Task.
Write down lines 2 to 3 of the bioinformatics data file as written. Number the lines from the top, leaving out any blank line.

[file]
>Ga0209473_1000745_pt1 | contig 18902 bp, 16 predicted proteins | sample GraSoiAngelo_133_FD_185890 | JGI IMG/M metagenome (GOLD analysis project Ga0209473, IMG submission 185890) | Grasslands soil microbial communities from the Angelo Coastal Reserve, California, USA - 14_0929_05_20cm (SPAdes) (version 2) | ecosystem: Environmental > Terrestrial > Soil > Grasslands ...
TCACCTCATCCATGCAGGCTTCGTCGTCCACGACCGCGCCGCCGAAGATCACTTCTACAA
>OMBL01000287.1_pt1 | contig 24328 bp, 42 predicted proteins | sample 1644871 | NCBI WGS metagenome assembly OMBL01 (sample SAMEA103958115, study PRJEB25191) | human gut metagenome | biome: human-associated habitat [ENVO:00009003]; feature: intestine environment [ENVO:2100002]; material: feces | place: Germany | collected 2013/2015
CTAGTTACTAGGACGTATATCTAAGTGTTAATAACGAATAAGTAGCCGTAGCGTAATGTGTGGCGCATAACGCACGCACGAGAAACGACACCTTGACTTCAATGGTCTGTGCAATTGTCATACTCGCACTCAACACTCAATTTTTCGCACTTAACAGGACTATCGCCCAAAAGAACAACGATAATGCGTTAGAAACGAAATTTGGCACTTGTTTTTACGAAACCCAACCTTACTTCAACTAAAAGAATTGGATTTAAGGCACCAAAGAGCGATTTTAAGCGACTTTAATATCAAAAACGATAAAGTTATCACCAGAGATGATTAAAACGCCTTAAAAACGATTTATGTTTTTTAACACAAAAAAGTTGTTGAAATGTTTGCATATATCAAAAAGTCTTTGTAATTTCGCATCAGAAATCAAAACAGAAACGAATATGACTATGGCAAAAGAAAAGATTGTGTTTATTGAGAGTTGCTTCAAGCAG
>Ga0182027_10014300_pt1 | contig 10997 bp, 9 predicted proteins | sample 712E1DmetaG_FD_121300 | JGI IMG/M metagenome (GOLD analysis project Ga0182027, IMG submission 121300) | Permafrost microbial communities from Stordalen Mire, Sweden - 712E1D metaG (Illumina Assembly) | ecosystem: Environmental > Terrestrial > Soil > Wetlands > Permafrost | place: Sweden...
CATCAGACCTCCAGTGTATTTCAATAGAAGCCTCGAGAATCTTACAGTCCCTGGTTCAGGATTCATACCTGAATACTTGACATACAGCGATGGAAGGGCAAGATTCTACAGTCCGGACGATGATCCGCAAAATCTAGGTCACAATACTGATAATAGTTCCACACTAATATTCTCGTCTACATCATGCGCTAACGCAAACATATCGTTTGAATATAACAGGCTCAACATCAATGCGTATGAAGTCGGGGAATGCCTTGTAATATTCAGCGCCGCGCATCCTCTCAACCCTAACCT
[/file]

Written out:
TCACCTCATCCATGCAGGCTTCGTCGTCCACGACCGCGCCGCCGAAGATCACTTCTACAA
>OMBL01000287.1_pt1 | contig 24328 bp, 42 predicted proteins | sample 1644871 | NCBI WGS metagenome assembly OMBL01 (sample SAMEA103958115, study PRJEB25191) | human gut metagenome | biome: human-associated habitat [ENVO:00009003]; feature: intestine environment [ENVO:2100002]; material: feces | place: Germany | collected 2013/2015